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In Brazil, Millions Fall Back Into Poverty as Pandemic Aid Ends


Tatiana Araujo de Sirqueira, 33, says she stopped receiving coronavirus emergency aid. She stands near her home on squatted land near Planalto Palace in Brasilia, March 3, 2021. (REUTERS/Adriano Machado)
In Brazil Millions Fall Back Into Poverty as Pandemic Aid Ends
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In Brazil, a single mother of six children and the country’s leader are almost neighbors. But Tatiana Araujo de Sirqueira and President Jair Bolsonaro seem to occupy different universes.

She lives beside a landfill along with 36 other families. Their shelters are less than a kilometer and a half away from the president’s home in the capital, Brasilia. Sirqueira makes money by selling trash, or waste materials, for reprocessing.

She is one of an estimated 40 million Brazilians called “invisibles,” or unseeable people. The term was created by Economy Minister Paulo Guedes for poor people who have no official employment.

Sirqueira works in waste recycling. She lives near Planalto Palace in Brasilia. (REUTERS/Adriano Machado)
Sirqueira works in waste recycling. She lives near Planalto Palace in Brasilia. (REUTERS/Adriano Machado)

“I live beside the president. I see him and his security (forces) pass by here every day,” said Sirqueira. She talked to Reuters news agency recently at her small shelter on a hot, dusty day.

“How can he pass here every day and not see the families here?” she asked.

Last year, however, Sirqueira was not invisible. From April to December, she and some 66 million other Brazilians received money from the government’s largest ever financial aid program.

Almost $60 billion was provided to the poor to help them survive the COVID-19 crisis. The emergency aid program decreased poverty and increased Bolsonaro’s popularity.

However, the aid program ended in 2020 and the people it helped are suffering again. The poverty rate is rising again, and the president’s popularity is shrinking.

Sirqueira depends on a government assistance program called the ‘Bolsa Familia.’ It provides up to $36 a month, about one-third of the amount she received from the 2020 emergency program.

Sirqueira uses a cell phone in her home during the coronavirus disease (COVID-19) pandemic in Brasilia. (REUTERS/Adriano Machado)
Sirqueira uses a cell phone in her home during the coronavirus disease (COVID-19) pandemic in Brasilia. (REUTERS/Adriano Machado)

Last year’s emergency aid program was about 322 billion reais, or $58 billion. A smaller, less costly COVID-19 aid program begins this month.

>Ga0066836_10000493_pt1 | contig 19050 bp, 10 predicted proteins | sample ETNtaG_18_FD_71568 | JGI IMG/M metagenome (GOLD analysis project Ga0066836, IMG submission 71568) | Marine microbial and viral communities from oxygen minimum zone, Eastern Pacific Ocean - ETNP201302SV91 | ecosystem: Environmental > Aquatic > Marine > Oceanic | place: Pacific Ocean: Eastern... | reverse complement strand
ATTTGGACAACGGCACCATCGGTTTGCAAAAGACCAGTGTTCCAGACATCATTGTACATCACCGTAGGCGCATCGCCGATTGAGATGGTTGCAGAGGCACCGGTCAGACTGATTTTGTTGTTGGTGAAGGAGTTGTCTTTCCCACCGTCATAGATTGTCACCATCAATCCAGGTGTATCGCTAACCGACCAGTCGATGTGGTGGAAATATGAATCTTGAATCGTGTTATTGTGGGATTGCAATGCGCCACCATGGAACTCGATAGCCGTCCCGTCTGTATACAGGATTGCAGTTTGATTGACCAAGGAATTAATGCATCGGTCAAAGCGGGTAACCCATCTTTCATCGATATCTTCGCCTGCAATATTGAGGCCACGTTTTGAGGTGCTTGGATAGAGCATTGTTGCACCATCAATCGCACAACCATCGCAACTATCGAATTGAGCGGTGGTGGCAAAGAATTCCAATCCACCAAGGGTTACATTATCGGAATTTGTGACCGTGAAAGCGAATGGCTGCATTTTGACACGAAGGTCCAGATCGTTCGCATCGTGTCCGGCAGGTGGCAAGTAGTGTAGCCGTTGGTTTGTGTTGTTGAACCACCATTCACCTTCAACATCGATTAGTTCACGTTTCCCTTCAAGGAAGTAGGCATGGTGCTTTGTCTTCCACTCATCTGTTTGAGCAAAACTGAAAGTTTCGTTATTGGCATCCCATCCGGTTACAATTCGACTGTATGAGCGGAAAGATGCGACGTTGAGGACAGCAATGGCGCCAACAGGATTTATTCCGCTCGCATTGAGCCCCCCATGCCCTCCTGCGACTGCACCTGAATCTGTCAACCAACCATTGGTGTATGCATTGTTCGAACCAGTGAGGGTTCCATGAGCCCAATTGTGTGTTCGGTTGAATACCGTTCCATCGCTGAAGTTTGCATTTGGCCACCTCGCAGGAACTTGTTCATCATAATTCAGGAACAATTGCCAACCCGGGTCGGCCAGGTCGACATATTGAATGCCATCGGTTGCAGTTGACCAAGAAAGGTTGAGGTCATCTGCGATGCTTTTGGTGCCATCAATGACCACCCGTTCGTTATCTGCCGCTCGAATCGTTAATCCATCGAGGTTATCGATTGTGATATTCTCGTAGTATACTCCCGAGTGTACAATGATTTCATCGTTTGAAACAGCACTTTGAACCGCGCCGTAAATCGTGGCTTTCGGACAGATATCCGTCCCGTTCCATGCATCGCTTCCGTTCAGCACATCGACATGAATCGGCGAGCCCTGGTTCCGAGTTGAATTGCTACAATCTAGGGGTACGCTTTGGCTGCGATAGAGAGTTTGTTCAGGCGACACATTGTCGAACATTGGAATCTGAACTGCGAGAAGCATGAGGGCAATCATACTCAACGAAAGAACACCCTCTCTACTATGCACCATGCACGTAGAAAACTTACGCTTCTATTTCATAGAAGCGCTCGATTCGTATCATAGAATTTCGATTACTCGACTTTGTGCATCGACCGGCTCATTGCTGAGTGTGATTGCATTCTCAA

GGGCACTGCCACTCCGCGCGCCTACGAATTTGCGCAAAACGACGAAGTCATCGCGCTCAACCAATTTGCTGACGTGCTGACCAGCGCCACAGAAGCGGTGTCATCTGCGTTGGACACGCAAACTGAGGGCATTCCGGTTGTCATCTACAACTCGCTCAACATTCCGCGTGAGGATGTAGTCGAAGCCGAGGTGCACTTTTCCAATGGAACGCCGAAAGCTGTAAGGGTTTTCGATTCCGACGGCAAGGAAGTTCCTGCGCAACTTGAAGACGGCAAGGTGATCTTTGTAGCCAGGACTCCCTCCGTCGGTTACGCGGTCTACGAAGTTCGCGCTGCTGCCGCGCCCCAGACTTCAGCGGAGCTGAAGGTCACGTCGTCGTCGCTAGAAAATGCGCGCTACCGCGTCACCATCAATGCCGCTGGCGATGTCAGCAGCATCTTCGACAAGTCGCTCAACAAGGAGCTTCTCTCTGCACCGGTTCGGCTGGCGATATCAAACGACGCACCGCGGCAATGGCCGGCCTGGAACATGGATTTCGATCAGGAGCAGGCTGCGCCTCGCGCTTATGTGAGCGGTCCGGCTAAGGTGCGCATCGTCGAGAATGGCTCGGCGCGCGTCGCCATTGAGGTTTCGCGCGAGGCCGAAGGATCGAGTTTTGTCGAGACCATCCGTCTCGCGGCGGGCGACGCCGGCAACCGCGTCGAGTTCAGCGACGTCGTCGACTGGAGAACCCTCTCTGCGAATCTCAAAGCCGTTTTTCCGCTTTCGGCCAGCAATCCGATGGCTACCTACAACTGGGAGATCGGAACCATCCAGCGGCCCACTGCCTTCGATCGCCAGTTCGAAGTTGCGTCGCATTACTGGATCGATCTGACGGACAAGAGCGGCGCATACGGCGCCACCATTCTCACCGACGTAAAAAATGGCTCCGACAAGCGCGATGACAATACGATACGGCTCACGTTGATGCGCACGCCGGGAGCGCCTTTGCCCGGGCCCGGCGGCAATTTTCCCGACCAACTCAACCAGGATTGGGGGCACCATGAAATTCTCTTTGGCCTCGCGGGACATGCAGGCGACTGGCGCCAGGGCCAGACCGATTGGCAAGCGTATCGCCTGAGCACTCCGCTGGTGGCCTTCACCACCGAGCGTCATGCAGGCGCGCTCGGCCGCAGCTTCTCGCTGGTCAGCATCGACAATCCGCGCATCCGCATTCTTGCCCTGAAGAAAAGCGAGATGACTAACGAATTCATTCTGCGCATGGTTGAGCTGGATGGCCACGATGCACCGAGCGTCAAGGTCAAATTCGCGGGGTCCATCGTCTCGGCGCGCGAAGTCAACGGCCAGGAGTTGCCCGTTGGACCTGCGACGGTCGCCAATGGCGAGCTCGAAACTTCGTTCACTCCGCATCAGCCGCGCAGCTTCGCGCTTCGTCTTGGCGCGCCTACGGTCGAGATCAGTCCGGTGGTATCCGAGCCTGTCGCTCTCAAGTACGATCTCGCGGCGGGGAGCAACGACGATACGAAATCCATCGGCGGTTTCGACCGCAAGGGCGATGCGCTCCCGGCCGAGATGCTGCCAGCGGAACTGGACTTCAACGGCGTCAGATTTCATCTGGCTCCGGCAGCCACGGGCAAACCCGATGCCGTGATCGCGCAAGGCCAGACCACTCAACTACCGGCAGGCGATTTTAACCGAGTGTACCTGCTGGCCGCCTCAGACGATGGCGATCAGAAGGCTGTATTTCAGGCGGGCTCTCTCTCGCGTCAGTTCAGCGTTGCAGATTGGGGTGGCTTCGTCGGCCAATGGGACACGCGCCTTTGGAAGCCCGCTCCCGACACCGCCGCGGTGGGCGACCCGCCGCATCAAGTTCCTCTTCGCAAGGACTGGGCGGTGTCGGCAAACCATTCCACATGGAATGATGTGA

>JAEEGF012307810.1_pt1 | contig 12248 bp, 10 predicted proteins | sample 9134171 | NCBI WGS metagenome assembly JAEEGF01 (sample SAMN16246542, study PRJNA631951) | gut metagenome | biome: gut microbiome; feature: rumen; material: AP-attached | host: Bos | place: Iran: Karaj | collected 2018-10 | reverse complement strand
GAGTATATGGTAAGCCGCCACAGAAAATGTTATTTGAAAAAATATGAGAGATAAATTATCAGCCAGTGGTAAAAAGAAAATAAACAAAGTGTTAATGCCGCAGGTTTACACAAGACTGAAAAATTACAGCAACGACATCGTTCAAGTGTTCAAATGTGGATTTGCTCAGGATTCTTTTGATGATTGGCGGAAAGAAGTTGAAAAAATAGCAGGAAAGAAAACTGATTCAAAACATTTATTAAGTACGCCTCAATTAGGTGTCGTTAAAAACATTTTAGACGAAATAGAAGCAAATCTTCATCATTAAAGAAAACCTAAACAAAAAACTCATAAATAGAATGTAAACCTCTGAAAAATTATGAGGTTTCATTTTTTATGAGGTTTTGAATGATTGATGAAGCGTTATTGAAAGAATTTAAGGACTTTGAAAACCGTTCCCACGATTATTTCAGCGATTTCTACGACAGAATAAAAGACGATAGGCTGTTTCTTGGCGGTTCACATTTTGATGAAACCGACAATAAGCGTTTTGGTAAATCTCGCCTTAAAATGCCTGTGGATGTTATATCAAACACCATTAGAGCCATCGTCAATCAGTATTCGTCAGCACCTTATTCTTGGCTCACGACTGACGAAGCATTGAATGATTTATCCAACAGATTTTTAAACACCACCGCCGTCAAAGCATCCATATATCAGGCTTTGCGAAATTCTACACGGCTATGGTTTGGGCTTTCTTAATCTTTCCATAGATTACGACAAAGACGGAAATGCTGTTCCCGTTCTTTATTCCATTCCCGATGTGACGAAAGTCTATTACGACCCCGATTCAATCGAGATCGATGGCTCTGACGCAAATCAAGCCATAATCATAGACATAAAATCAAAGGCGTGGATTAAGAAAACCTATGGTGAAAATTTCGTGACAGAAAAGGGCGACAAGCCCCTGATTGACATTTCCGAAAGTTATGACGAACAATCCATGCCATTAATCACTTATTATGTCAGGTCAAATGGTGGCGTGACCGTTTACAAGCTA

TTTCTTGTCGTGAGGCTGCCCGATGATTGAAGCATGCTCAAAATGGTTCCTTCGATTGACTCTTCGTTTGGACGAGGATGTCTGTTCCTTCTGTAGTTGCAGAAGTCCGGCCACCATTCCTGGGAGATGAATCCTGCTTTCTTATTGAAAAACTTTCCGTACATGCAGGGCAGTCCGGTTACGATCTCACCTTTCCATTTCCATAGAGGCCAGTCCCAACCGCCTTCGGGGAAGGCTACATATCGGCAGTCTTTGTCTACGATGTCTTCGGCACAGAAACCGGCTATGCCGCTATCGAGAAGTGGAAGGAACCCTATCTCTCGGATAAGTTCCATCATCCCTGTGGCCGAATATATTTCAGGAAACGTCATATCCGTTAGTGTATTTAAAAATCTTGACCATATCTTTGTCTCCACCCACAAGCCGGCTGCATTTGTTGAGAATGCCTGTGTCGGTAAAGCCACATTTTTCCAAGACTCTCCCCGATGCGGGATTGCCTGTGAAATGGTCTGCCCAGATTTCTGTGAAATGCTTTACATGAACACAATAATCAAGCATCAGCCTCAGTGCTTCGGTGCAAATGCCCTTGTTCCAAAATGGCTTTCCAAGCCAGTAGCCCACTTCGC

But Sirqueira will not get any of that assistance. She has been dropped from the program, officials informed her.

“They said I no longer met the criteria and so I can no longer be part of the program,” she said. With six children to raise, she added that her life has gotten much more difficult since being denied.

Millions of Brazilians like Sirqueira were briefly lifted out of poverty. The research organization Getulio Vargas Foundation reports that Brazil’s poverty rate dropped from 11 percent to 4.5 percent in 2020.

But now, the researchers say, about 27 million people, or 12.8 percent of the country’s population, live below the poverty line.

As of March 31, Brazil’s total population is about 213 million people.

Sirqueira stands near her home in Brasilia, March 3, 2021. (REUTERS/Adriano Machado
Sirqueira stands near her home in Brasilia, March 3, 2021. (REUTERS/Adriano Machado

Guedes, the economy minister, and other financial advisors expressed opposition to COVID-19 emergency financial aid. They say the program hurts Brazil’s public finances and financial markets.

The smaller COVID aid program may not do much good, says Joao Saboia. He is a professor at the Federal University of Rio de Janeiro.

“The prospects for 2021 are very poor, said Saboia, “slow vaccination, a stagnant economy, rising unemployment and high poverty.”

Tatiana Araujo de Sirqueira, 33, who works in waste recycling and as she says she stopped receiving emergency aid, poses for a picture in her home destroyed by local authorities, March 3, 2021. (REUTERS/Adriano Machado)
Tatiana Araujo de Sirqueira, 33, who works in waste recycling and as she says she stopped receiving emergency aid, poses for a picture in her home destroyed by local authorities, March 3, 2021. (REUTERS/Adriano Machado)

And Sirqueira faces even greater trouble. Local officials are pushing to move her family from Brasilia to a nearby city. She has resisted their efforts, worrying about how a move would affect her children.

But now, that resistance may be gone. On Tuesday, the government destroyed her shelter.

I’m Alice Bryant.

Jamie McGeever reported this story for Reuters. Anna Matteo adapted it for VOA Learning English. Caty Weaver was the editor.

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Words in This Story

landfill – n. a system of trash and garbage disposal in which the waste is buried between layers of earth to build up low-lying land

criteria – n. a standard on which a judgment or decision may be based

prospect – n. the possibility that something will happen in the future : an opportunity for something to happen

stagnant – adj. not active, changing, or progressing

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